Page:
rock, and reading glasses

Last night was a pilgrimage, of sorts. After taking a few deep breaths, forking over a good amount of Euros, and pretending this wasn't really happening, we renewed our vows to the temple of rock that is Sonic Youth. Yah, that sounds overly dramatic. But John summed it up well last night, walking in the rain some time around midnight, the feedback and grinding guitars still buzzing in our ears, that "Daydream Nation" caught us right around the adolescent throat (circa 1988) and gave us a savage soundtrack for the transition forward. I can't say that I've found musicians since that can speak to me, in such raw, pulsing language (although TV On The Radio does come, at times, somewhat close.) So, yah, the show rocked.

And made us laugh, too, in case we forget that while Time can seem frozen during the beginning chords of "Teen Age Riot," it definitely moves forward all too rapidly. Thurston Moore has a bad memory for lyrics; his roadie, between songs, would swap large lyric sheets on his amp. At one point, the squinting in the poor light I guess became too much. Already into a song, he put his guitar down and wandered around on stage, looking for something on top of the stacked amps. He then walked off stage, to return a minute later with reading glasses perched at the end of his nose, his arms raised in a victory salute, fingers in double-Vs. And then, they played on.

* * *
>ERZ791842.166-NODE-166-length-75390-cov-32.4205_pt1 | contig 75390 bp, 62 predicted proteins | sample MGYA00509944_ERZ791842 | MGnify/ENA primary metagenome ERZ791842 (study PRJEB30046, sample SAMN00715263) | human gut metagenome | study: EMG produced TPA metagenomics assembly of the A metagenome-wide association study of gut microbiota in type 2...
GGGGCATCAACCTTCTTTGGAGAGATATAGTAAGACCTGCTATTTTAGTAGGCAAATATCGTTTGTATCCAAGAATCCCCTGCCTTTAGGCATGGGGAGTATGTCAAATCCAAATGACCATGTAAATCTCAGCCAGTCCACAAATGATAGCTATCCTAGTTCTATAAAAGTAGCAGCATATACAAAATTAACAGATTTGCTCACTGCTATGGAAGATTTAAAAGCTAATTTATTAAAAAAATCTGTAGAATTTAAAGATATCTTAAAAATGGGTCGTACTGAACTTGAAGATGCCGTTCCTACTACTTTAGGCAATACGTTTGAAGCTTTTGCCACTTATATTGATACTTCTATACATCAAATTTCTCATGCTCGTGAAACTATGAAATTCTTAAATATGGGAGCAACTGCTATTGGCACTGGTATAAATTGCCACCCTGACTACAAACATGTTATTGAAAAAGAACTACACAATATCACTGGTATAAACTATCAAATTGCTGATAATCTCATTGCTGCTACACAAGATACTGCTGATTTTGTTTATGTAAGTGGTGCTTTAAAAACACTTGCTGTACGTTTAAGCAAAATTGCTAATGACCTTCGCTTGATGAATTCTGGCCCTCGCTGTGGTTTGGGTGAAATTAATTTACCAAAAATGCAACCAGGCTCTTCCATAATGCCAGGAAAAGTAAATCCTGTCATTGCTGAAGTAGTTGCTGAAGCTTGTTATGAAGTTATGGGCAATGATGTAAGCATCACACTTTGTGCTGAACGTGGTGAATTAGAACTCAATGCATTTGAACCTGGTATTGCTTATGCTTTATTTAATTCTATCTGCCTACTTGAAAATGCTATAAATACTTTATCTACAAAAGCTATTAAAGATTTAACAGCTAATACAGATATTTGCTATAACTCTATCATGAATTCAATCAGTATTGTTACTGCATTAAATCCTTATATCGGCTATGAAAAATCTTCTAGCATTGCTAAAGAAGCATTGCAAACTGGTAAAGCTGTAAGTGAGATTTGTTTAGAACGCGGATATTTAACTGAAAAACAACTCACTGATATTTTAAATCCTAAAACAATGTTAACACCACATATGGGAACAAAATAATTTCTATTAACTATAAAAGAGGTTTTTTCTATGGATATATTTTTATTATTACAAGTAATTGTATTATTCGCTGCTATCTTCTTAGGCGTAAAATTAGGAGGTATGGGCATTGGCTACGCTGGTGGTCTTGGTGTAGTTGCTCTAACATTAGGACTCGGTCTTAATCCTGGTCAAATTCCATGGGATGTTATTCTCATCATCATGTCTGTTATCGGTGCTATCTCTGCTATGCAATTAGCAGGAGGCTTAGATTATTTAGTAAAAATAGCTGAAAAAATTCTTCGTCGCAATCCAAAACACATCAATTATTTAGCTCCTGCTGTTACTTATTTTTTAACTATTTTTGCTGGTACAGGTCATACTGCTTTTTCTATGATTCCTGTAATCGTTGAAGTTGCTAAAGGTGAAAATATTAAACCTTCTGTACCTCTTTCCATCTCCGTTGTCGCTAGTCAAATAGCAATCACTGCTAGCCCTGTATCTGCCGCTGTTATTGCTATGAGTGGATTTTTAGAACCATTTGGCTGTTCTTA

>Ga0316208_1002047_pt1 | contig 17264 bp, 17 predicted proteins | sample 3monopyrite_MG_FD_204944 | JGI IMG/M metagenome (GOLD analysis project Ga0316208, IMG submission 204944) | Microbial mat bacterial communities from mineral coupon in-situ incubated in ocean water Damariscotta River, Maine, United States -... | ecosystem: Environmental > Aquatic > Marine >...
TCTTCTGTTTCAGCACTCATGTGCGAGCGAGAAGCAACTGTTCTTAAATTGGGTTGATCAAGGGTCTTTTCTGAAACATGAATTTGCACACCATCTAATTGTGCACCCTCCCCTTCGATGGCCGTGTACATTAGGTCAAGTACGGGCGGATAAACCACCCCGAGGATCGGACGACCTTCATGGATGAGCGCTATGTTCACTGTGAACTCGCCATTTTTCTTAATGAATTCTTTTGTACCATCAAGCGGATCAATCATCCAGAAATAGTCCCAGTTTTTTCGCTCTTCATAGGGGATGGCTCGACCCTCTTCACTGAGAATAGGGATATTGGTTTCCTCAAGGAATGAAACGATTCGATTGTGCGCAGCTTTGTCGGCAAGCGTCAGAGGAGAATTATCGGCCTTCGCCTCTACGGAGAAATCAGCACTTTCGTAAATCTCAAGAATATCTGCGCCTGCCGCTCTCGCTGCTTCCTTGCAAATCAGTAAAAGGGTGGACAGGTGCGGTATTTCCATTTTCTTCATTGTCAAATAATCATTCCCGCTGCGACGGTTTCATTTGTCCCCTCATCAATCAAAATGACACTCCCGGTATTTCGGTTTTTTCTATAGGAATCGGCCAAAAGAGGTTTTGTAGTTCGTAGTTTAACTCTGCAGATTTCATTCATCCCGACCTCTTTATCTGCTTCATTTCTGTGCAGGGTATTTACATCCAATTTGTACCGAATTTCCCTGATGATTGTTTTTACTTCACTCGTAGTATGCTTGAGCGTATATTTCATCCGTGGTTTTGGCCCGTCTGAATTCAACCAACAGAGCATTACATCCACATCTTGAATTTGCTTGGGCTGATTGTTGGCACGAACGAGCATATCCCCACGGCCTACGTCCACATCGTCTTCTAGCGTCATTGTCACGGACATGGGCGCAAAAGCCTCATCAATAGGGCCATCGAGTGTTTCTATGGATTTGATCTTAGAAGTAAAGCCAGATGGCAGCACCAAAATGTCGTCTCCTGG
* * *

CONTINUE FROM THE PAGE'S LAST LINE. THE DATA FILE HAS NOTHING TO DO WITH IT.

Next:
first china, now...

This is brilliant. As so many Polish citizens have moved out of the country for jobs that pay pounds or euros, rather than zlotys, the government is, it claims, faced with a worker shortage and is considering using prison labor to refurbish stadiums for the European Cup, scheduled in both Poland and the Ukraine, in 2012. The prisoners, rest assured, will be transported from jail to the work sites under armed guard. How about a scheme where volunteer labor is rewarded with a better standing in the ticket draw? I'll take a couple of first round picks for laying a cement block or two.


terroir, or terrorism

What a difference a little "i" makes. A group of angry wine-grape growers in the Languedoc-Roussillon have had enough. For a while now they've been involved in smaller acts of outrage: scrawling angry graffiti on local wine shops that sell "foreign" wines, tossing a couple of bombs, and tipping tanker trucks carrying grape juice not grown in France. Now that Sarko's in charge, this group -- the Comite regional d'action viticole, or CRAV -- says it wants action, or else. "Nous sommes au point de non retour." (We're at the point of no return.)

Question is, what, or where, exactly would that point be, if one could return? The Languedoc grows a lot of grapes, and makes a lot of wine. Not all of the wine is great; a lot of it, however, is improving. "Foreign" competition, whether from colonies or from the nasty "new world," (with bottles often better suited to grab eyes on supermarket shelves) has been a scourge. During the turn of the century, growers suffering through a depression in wine prices on the world market revolted en masse, requiring the French army to come in with the goal to calm the crowds, but ended up shooting a few people in the process. It was, as this well-researched article points out,
a very French affair: a mixture of moderation and extremism; a contest between local pride and suffering and central government arrogance and neglect. The solution, initially part-muddle, part-confidence trick, led eventually to an elaborate system of classification of wines which did much to make the international reputation and success of French wine. (The Independent, June 20, 2007)